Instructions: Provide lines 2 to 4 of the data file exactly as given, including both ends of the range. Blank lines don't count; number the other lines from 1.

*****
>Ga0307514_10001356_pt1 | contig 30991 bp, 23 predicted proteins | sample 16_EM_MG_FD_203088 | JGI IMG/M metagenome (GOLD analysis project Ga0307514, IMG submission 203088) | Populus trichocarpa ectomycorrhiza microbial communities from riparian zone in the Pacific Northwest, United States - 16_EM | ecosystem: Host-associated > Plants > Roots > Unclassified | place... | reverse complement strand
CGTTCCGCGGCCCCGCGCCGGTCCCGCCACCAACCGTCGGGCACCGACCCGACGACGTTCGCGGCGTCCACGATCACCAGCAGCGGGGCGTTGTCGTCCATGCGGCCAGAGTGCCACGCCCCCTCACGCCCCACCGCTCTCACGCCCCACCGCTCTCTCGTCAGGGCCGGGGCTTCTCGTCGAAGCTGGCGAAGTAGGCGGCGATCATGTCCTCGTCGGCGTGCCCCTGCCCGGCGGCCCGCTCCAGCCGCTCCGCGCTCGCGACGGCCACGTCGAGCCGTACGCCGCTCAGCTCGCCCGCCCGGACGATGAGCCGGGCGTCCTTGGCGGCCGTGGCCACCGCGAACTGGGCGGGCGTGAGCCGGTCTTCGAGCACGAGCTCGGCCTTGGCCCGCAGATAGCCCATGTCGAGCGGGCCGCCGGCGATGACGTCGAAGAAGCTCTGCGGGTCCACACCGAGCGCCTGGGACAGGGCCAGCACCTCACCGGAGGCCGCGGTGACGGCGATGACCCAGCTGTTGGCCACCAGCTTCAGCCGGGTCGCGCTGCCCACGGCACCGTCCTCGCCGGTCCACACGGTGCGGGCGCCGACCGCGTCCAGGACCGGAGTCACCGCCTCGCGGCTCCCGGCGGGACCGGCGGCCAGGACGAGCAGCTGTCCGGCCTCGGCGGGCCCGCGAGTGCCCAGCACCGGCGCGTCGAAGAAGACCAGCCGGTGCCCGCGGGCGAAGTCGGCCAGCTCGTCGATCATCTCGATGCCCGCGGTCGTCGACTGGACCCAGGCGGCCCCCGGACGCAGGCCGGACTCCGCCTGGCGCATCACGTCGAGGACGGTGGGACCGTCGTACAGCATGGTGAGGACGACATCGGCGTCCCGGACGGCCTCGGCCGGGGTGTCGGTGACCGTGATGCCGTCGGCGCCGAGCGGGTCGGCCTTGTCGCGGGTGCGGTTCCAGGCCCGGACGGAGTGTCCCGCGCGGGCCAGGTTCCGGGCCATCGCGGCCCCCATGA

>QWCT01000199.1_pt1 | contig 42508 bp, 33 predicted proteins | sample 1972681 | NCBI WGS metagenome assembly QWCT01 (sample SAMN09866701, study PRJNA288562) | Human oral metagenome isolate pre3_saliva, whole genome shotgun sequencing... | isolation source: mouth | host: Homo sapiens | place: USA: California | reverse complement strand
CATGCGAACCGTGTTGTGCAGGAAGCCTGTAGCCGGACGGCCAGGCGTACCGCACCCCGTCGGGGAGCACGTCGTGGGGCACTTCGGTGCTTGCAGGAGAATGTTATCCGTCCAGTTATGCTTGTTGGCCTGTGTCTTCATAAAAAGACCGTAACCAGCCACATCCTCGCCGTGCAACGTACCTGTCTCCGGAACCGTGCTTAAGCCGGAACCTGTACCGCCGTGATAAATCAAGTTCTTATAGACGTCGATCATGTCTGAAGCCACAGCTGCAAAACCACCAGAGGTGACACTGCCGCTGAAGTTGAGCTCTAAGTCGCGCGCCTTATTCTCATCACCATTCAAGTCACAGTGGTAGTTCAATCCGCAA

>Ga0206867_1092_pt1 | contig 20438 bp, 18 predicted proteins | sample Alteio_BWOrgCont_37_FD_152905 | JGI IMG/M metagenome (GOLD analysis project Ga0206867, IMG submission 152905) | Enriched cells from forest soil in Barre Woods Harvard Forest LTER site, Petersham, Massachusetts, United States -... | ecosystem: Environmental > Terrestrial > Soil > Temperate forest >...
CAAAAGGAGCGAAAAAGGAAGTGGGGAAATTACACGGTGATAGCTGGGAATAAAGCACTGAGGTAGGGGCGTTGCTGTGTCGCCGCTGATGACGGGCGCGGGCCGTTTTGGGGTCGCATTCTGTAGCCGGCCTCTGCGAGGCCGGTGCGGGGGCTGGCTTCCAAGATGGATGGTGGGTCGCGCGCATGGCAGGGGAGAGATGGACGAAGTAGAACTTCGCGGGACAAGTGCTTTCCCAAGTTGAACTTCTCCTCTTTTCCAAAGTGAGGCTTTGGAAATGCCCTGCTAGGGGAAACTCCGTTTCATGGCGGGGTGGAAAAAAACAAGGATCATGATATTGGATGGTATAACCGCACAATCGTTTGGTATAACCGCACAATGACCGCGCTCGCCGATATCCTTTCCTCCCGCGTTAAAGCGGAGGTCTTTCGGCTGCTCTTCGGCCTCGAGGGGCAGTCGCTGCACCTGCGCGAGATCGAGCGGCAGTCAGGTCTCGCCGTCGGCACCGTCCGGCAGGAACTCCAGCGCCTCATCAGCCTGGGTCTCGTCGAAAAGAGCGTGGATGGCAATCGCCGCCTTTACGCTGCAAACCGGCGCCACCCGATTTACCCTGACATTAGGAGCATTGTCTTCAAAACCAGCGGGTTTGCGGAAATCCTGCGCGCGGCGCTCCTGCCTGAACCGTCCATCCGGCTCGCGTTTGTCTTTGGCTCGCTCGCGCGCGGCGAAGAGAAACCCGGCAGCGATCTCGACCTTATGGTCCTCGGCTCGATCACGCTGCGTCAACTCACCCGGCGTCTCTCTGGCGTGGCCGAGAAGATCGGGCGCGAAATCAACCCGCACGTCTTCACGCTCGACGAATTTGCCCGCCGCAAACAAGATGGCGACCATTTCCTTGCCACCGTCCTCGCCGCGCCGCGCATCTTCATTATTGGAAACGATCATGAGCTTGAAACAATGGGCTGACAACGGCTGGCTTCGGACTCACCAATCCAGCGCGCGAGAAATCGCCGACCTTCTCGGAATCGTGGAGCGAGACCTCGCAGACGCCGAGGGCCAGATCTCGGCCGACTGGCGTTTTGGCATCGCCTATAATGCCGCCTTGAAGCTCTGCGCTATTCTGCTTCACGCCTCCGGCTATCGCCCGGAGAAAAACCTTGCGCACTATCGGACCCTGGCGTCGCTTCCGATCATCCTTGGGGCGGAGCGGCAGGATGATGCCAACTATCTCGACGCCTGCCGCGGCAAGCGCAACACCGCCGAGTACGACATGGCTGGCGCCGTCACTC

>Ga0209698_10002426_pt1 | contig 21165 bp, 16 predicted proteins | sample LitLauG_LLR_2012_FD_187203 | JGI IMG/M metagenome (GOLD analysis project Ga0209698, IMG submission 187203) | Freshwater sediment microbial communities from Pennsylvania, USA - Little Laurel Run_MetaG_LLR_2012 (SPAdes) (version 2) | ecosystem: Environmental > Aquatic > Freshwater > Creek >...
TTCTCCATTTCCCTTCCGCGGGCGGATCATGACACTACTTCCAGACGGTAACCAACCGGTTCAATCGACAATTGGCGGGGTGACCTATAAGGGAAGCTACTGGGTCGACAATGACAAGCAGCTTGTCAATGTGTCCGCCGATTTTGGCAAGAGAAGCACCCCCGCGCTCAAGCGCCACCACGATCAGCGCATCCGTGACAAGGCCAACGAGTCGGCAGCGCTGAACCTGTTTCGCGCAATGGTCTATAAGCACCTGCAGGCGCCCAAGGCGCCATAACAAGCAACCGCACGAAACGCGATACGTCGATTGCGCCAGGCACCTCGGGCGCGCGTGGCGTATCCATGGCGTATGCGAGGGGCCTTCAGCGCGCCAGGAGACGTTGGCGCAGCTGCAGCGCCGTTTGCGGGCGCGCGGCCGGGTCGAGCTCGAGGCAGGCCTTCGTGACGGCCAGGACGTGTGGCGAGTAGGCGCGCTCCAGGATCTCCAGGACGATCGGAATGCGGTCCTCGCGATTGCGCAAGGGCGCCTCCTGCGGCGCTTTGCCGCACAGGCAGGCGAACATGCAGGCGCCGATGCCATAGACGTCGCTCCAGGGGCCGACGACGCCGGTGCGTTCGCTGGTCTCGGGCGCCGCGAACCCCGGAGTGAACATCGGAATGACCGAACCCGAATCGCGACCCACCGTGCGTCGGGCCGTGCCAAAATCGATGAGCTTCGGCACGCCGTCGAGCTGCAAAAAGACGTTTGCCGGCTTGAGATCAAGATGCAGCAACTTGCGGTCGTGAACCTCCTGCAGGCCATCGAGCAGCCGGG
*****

CGTTCCGCGGCCCCGCGCCGGTCCCGCCACCAACCGTCGGGCACCGACCCGACGACGTTCGCGGCGTCCACGATCACCAGCAGCGGGGCGTTGTCGTCCATGCGGCCAGAGTGCCACGCCCCCTCACGCCCCACCGCTCTCACGCCCCACCGCTCTCTCGTCAGGGCCGGGGCTTCTCGTCGAAGCTGGCGAAGTAGGCGGCGATCATGTCCTCGTCGGCGTGCCCCTGCCCGGCGGCCCGCTCCAGCCGCTCCGCGCTCGCGACGGCCACGTCGAGCCGTACGCCGCTCAGCTCGCCCGCCCGGACGATGAGCCGGGCGTCCTTGGCGGCCGTGGCCACCGCGAACTGGGCGGGCGTGAGCCGGTCTTCGAGCACGAGCTCGGCCTTGGCCCGCAGATAGCCCATGTCGAGCGGGCCGCCGGCGATGACGTCGAAGAAGCTCTGCGGGTCCACACCGAGCGCCTGGGACAGGGCCAGCACCTCACCGGAGGCCGCGGTGACGGCGATGACCCAGCTGTTGGCCACCAGCTTCAGCCGGGTCGCGCTGCCCACGGCACCGTCCTCGCCGGTCCACACGGTGCGGGCGCCGACCGCGTCCAGGACCGGAGTCACCGCCTCGCGGCTCCCGGCGGGACCGGCGGCCAGGACGAGCAGCTGTCCGGCCTCGGCGGGCCCGCGAGTGCCCAGCACCGGCGCGTCGAAGAAGACCAGCCGGTGCCCGCGGGCGAAGTCGGCCAGCTCGTCGATCATCTCGATGCCCGCGGTCGTCGACTGGACCCAGGCGGCCCCCGGACGCAGGCCGGACTCCGCCTGGCGCATCACGTCGAGGACGGTGGGACCGTCGTACAGCATGGTGAGGACGACATCGGCGTCCCGGACGGCCTCGGCCGGGGTGTCGGTGACCGTGATGCCGTCGGCGCCGAGCGGGTCGGCCTTGTCGCGGGTGCGGTTCCAGGCCCGGACGGAGTGTCCCGCGCGGGCCAGGTTCCGGGCCATCGCGGCCCCCATGA

>QWCT01000199.1_pt1 | contig 42508 bp, 33 predicted proteins | sample 1972681 | NCBI WGS metagenome assembly QWCT01 (sample SAMN09866701, study PRJNA288562) | Human oral metagenome isolate pre3_saliva, whole genome shotgun sequencing... | isolation source: mouth | host: Homo sapiens | place: USA: California | reverse complement strand
CATGCGAACCGTGTTGTGCAGGAAGCCTGTAGCCGGACGGCCAGGCGTACCGCACCCCGTCGGGGAGCACGTCGTGGGGCACTTCGGTGCTTGCAGGAGAATGTTATCCGTCCAGTTATGCTTGTTGGCCTGTGTCTTCATAAAAAGACCGTAACCAGCCACATCCTCGCCGTGCAACGTACCTGTCTCCGGAACCGTGCTTAAGCCGGAACCTGTACCGCCGTGATAAATCAAGTTCTTATAGACGTCGATCATGTCTGAAGCCACAGCTGCAAAACCACCAGAGGTGACACTGCCGCTGAAGTTGAGCTCTAAGTCGCGCGCCTTATTCTCATCACCATTCAAGTCACAGTGGTAGTTCAATCCGCAA